Colon Resection Surgery for Polyps or Colon Cancer
Before Surgery for Colon Resection
Before your surgery, you may be asked to follow a special diet to help reduce your discomfort, and should drink plenty of water (eight 8-ounce glasses of water daily).
Inform your doctor about any medications you take, including over-the-counter supplements. Some medications must be out of your system before surgery.
Preparing for Surgery
- Your colon must be completely cleaned out before the procedure. This is called a “bowel prep.” Your doctor may have you do this at home or in the hospital. A number of cleansing methods may be used, including enemas or laxatives and a clear-liquid diet.
- Clear liquid diet: For 12 to 24 hours before your surgery, you will be told not to eat any solid foods and to drink only clear liquids. These include broth, plain coffee, gelatin, and clear fruit juice.
- Take nothing by mouth (“NPO”) after midnight on the night before your surgery. This includes water and chewing gum. Your stomach must be empty. If there are any required medications that your doctor has okayed, including antibiotic pills, take them with a small sip of water.
- Arrange for a responsible adult to give you a ride home from the hospital.
- Arrange for help at home for the first few days after the surgery.
- Prior to the operation, blood tests, an electrocardiogram (EKG), or a chest x-ray might be required.
During Colon Resection Surgery
The day of surgery you will come to the hospital and the nurses will get you ready for surgery. They may clean and shave the surgical area, start an IV, and answer any last-minute questions. You will be put to sleep by the anesthesiologist before the procedure begins.
You will be admitted into the hospital for at least 4 to 8 days. During your stay, you’ll be monitored carefully to make sure you’re healing well and that your colon has started working again.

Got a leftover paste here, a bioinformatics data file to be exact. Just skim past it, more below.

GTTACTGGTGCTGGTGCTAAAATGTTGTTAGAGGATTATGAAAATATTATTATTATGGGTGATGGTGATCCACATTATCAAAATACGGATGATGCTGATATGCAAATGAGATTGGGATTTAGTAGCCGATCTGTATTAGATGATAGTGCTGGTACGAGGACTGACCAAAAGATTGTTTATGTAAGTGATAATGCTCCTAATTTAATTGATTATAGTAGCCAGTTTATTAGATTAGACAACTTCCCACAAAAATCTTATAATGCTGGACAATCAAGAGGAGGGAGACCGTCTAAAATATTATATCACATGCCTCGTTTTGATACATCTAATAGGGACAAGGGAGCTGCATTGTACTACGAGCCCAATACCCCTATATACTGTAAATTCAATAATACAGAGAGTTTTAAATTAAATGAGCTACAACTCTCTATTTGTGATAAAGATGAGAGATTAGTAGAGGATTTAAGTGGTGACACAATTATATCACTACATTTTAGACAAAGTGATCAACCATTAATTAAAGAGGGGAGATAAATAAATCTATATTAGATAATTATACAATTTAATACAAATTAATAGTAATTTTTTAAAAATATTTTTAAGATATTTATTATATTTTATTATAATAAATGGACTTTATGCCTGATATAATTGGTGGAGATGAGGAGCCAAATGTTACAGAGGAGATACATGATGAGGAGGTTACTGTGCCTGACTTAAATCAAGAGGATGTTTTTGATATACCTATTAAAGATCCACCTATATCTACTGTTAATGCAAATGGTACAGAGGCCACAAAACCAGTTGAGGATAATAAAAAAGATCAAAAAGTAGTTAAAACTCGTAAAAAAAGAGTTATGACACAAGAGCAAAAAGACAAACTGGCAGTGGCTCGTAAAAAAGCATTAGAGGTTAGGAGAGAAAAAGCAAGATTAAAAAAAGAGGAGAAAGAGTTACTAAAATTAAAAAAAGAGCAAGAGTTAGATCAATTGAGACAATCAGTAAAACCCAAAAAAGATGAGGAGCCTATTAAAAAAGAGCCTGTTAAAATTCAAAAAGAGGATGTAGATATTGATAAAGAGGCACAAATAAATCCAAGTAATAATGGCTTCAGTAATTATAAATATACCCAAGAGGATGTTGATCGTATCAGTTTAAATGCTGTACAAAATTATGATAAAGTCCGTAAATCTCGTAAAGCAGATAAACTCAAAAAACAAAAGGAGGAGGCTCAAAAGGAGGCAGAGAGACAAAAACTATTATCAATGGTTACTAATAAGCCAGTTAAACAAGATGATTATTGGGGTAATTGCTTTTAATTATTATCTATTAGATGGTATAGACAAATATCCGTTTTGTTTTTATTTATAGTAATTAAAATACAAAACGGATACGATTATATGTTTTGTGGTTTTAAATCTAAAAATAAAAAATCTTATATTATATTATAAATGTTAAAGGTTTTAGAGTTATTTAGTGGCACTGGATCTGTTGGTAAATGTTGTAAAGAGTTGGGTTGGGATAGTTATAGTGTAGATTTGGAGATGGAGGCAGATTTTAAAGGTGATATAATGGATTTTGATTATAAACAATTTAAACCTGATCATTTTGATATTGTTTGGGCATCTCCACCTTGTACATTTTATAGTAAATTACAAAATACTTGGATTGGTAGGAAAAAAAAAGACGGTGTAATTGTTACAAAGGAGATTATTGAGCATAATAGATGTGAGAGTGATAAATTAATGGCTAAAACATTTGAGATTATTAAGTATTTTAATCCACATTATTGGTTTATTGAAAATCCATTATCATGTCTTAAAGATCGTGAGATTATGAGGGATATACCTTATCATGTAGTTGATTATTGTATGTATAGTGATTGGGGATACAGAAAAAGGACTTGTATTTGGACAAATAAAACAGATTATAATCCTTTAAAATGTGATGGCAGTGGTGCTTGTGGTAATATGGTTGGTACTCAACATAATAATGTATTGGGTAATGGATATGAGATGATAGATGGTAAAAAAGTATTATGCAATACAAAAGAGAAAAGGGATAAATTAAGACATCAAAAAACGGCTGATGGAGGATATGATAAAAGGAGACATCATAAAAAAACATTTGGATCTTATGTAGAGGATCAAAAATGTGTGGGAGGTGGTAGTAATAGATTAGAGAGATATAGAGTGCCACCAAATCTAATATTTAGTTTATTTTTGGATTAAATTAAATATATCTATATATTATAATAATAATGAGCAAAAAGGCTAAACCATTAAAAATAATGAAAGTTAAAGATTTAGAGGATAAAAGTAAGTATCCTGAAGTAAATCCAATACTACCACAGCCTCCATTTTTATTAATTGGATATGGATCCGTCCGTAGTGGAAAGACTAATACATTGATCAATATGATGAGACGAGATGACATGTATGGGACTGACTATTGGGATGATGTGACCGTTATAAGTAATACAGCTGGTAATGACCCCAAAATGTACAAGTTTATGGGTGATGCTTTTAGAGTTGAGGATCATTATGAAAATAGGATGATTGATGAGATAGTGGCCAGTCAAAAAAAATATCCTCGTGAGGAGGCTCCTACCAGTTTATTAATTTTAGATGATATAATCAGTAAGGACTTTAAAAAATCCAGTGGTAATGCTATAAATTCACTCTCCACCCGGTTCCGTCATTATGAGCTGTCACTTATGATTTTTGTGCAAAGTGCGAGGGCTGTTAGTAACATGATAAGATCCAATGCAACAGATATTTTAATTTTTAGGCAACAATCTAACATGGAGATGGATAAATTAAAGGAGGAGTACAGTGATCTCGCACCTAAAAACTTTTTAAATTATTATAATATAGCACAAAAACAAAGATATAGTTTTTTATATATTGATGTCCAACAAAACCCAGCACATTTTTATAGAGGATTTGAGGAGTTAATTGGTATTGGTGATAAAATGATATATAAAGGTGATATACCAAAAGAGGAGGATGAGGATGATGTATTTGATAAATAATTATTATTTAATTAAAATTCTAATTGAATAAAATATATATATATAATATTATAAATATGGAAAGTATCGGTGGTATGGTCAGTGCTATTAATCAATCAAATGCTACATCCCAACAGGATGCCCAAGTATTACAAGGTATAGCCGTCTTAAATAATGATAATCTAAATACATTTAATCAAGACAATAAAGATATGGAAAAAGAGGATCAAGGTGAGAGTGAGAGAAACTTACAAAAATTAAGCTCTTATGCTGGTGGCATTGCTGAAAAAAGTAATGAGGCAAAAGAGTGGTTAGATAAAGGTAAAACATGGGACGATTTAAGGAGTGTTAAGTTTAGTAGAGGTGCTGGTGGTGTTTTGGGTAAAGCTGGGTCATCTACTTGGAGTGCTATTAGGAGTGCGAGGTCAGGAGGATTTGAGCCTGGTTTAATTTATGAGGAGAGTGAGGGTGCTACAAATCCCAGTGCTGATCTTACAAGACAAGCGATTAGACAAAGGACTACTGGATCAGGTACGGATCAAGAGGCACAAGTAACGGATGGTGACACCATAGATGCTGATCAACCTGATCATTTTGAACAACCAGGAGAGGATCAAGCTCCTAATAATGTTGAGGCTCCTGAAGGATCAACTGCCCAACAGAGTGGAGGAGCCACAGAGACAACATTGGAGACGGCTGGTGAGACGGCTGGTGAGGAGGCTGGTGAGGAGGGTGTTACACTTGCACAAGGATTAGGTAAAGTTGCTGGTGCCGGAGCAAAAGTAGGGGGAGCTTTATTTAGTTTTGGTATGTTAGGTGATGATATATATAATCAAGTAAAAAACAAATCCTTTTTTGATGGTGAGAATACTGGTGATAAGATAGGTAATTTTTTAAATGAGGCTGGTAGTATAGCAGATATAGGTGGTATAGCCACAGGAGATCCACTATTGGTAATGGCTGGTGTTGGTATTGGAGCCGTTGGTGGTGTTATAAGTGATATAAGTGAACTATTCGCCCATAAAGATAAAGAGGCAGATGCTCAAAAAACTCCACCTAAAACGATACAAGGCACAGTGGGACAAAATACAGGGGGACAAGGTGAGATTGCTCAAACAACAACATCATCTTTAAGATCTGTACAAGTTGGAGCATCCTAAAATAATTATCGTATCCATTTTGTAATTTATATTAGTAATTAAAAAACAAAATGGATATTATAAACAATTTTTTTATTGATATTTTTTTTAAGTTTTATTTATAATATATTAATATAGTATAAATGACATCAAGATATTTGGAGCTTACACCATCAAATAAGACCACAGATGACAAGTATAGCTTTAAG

A nasogastric (NG) tube, going through your nose and into your stomach, may be used to keep your stomach empty for a few days. The surgery will cause a postoperative ileus. This is a temporary paralysis of a portion of the intestines preventing food or drinks from moving forward. It is important for you to slowly start your diet to prevent complications. You’ll receive the fluids you need intravenously during that time. When you start to pass gas, it is a sign that your colon is working again. Then the hospital will start you on a liquid diet. If you are tolerating the liquid diet with no nausea or increased abdominal pain, you will progress to a soft diet, typically in a day or so. You should continue the soft diet for 2 to 8 weeks after surgery, depending on your healing and what your doctor instructs. We will provide a list of foods to help you choose a soft diet when you have returned home.
You should be up and walking within a day or two after surgery. This will encourage your circulation and bowel function to return to normal, and may prevent complications.
Do your breathing exercises to make sure you are inflating your lungs completely. It may be painful for your abdomen at first but it is important to do these exercises to clear any fluid that may be in your lungs from surgery, and prevent pneumonia.
Radiation Therapy and Chemotherapy
Even if your surgeon has removed all the cancer from your colon, colon cancer has been found to recur in 50% of cases. Your doctor will refer you to an oncologist who will help you with the radiation and chemotherapy you need to prevent a recurrence.
Caring for Yourself after Surgery